Knowing the mother of a child is as simple as looking at the birth certificate. However, it isn't always so simple with the father, especially if the father is absent from the child's life. This can sometimes cause problems for child custody and support for the mother that takes responsibility for the primary care of the child. There are a series of "tests" that the court will use to establish paternity of a child.
Not every test requires proving parentage through DNA. Sometimes the court will presume paternity, even if the father isn't the biological parent. If you are married, the husband is the presumed father of the child. This holds true even if the marriage occurs after conception, but prior to birth. If both parents are sure of paternity, then they may also sign a Voluntary Acknowledgment of Paternity, or similar form, to establish parentage.
These are the easy ways when both parents want the father acknowledged as a parent. However, if none of these voluntary options are available, legal action may be taken. Either the mother or sometimes, if the mother is on public assistance, the government may initiate the action, to recover child support costs. The father will be compelled to appear in court to answer the allegation that he is the father, and if he refuses, then a DNA test may be ordered. If it is positive, then the court will enter an order establishing paternity.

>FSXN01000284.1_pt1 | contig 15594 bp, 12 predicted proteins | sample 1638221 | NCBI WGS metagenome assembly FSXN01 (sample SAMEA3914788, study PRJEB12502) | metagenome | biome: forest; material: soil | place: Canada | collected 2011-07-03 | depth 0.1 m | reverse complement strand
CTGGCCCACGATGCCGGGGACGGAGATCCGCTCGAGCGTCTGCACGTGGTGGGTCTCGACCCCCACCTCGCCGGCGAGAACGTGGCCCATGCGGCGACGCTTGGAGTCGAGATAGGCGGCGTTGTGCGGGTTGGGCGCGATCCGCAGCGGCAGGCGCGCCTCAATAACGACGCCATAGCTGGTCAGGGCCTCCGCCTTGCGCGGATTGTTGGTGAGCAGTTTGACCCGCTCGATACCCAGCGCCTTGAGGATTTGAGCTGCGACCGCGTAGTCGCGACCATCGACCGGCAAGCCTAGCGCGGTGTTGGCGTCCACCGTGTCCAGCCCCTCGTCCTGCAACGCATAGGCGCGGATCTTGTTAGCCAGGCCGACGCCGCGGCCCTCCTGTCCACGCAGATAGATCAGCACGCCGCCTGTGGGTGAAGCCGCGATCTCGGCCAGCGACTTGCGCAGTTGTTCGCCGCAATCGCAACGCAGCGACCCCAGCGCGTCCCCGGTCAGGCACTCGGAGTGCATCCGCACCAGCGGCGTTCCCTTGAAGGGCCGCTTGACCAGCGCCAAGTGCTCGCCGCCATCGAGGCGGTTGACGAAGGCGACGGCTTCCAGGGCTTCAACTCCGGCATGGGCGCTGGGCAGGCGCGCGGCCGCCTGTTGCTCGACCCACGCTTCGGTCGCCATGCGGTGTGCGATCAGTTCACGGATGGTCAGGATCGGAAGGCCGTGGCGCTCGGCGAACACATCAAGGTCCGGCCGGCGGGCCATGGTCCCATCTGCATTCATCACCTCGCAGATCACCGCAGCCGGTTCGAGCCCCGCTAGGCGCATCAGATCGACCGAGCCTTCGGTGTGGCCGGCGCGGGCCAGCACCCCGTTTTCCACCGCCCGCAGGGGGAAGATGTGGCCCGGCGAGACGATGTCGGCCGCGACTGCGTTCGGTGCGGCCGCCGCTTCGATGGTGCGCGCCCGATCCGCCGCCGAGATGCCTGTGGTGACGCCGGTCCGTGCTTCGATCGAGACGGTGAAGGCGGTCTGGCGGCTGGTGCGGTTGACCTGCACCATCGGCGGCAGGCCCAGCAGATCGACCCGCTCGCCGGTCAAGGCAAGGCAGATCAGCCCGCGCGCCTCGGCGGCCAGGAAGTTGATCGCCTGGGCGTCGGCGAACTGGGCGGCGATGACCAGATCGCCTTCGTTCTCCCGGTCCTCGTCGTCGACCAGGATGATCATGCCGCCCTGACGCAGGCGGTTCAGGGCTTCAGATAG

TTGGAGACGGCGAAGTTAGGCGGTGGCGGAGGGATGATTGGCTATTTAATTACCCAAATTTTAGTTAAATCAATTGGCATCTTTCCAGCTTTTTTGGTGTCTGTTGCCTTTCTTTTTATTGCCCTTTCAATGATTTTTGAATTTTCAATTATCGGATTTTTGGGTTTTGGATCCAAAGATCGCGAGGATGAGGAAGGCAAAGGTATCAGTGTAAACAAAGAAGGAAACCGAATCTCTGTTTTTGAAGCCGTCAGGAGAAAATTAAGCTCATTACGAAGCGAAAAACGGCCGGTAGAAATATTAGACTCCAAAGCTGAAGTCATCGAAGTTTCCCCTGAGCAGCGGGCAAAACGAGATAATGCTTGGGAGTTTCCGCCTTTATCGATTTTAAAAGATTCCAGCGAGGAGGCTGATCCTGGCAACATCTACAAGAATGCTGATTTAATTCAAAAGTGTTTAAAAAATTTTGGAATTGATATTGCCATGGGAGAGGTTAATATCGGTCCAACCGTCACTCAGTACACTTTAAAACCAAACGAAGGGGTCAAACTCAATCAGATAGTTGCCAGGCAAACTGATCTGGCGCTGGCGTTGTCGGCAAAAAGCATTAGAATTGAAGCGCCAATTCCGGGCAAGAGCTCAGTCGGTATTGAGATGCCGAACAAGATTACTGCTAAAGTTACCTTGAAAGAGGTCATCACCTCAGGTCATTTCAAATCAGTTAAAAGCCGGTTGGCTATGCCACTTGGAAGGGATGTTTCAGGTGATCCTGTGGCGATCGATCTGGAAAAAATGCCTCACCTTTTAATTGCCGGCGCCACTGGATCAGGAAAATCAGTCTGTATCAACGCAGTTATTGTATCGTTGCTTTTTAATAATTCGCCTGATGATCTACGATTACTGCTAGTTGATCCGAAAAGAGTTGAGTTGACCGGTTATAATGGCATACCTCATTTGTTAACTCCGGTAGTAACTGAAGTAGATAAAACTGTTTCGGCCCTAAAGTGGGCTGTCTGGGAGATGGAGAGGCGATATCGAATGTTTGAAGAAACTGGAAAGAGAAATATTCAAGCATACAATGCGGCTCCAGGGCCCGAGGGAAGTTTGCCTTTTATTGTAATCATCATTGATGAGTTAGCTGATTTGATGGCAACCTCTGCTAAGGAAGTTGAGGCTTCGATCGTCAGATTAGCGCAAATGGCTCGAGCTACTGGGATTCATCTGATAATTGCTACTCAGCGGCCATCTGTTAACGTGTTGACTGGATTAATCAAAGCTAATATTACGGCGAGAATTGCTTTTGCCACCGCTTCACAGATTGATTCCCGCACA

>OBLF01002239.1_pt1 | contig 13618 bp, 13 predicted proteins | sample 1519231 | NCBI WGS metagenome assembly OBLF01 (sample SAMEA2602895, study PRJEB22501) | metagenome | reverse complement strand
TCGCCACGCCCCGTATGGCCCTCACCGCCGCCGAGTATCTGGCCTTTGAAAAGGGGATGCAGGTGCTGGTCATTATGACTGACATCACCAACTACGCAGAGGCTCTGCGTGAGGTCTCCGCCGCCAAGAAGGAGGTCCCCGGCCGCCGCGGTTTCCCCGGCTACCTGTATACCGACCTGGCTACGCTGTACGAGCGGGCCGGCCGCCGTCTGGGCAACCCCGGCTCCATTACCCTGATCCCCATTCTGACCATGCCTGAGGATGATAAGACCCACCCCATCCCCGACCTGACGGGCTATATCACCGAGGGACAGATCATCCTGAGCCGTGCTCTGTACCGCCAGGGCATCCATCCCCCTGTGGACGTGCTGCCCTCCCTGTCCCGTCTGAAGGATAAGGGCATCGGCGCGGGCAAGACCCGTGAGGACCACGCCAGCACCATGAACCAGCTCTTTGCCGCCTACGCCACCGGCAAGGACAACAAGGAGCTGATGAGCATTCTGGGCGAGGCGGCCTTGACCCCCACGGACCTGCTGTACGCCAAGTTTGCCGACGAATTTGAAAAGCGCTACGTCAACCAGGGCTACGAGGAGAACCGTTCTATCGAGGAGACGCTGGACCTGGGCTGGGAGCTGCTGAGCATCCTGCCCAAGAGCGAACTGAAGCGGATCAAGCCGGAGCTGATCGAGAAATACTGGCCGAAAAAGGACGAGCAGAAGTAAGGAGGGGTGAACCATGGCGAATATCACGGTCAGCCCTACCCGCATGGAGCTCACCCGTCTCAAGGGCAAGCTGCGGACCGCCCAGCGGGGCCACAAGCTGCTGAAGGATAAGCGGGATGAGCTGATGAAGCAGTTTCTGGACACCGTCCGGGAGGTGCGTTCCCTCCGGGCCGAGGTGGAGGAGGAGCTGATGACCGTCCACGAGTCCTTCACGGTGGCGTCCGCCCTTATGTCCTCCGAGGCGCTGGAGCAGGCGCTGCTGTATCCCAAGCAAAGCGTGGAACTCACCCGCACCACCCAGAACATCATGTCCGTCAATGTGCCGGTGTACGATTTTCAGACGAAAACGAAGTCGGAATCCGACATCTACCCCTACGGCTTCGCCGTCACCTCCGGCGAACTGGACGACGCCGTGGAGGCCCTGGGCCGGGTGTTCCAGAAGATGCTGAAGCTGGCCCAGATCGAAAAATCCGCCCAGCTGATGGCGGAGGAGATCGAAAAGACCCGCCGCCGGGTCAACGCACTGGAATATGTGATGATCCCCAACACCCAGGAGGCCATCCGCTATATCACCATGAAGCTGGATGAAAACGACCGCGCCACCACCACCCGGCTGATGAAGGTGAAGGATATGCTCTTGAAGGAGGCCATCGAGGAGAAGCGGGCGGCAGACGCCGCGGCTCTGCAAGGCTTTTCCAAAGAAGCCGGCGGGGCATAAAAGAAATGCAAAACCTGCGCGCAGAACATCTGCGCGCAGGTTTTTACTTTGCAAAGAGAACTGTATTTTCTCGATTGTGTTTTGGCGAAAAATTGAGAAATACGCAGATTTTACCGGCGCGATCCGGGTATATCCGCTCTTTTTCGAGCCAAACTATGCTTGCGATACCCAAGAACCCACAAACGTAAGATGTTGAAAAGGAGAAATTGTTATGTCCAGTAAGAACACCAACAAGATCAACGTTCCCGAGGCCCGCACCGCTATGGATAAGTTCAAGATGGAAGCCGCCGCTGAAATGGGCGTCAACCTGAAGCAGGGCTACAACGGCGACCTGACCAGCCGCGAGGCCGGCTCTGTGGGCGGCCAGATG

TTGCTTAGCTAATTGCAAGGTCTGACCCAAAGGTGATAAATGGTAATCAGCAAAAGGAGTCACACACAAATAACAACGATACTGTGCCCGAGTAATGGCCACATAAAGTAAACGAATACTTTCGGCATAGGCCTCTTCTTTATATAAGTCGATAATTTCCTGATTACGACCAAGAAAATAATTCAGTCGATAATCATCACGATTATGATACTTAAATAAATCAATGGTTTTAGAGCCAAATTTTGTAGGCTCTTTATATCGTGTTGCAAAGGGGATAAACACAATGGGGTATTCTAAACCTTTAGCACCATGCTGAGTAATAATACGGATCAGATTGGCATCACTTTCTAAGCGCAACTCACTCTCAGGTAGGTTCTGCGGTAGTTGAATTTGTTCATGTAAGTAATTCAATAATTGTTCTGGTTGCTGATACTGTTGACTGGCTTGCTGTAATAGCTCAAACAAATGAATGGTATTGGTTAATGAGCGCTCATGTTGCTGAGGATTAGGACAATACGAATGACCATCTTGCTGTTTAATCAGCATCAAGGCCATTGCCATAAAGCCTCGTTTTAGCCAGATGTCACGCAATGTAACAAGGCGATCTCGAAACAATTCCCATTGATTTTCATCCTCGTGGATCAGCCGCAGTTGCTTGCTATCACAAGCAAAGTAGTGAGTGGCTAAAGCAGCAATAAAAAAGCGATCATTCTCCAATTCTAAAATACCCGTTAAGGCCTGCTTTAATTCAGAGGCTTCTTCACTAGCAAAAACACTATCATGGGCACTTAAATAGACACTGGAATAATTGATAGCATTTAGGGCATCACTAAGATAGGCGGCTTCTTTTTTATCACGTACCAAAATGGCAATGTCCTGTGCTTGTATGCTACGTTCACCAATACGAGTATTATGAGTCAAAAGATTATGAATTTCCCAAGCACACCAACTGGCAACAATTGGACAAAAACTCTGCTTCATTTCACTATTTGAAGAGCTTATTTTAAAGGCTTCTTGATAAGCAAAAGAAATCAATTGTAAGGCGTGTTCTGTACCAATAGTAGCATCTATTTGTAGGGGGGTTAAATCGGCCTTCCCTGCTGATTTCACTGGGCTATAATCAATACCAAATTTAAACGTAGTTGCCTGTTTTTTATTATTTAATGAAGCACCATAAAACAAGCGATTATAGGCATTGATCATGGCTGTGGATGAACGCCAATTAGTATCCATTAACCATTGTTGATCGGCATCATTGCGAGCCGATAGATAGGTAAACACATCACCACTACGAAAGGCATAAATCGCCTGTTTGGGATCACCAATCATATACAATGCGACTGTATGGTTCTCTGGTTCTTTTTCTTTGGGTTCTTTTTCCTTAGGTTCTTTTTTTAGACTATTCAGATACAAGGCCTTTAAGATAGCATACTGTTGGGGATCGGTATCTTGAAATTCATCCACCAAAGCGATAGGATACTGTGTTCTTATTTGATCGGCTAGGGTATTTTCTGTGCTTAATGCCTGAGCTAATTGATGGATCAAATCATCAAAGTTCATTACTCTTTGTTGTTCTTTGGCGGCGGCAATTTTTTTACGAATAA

Once paternity is established, the child has a right to child support, inheritance, Social Security benefits and a plethora of other benefits. There are great advantages to the child for establishing paternity, but it also means that the father has custody and visitation rights to the child.
If you or a loved one needs help establishing paternity, then you may want to consult with an attorney. Unless the father accepts parentage, these actions can become complicated. Just because these may be complicated does not mean that it isn't worth it for your child. Aside from the emotional benefits, establishing paternity can confer many legal benefits to your child. These actions require careful consideration before proceeding.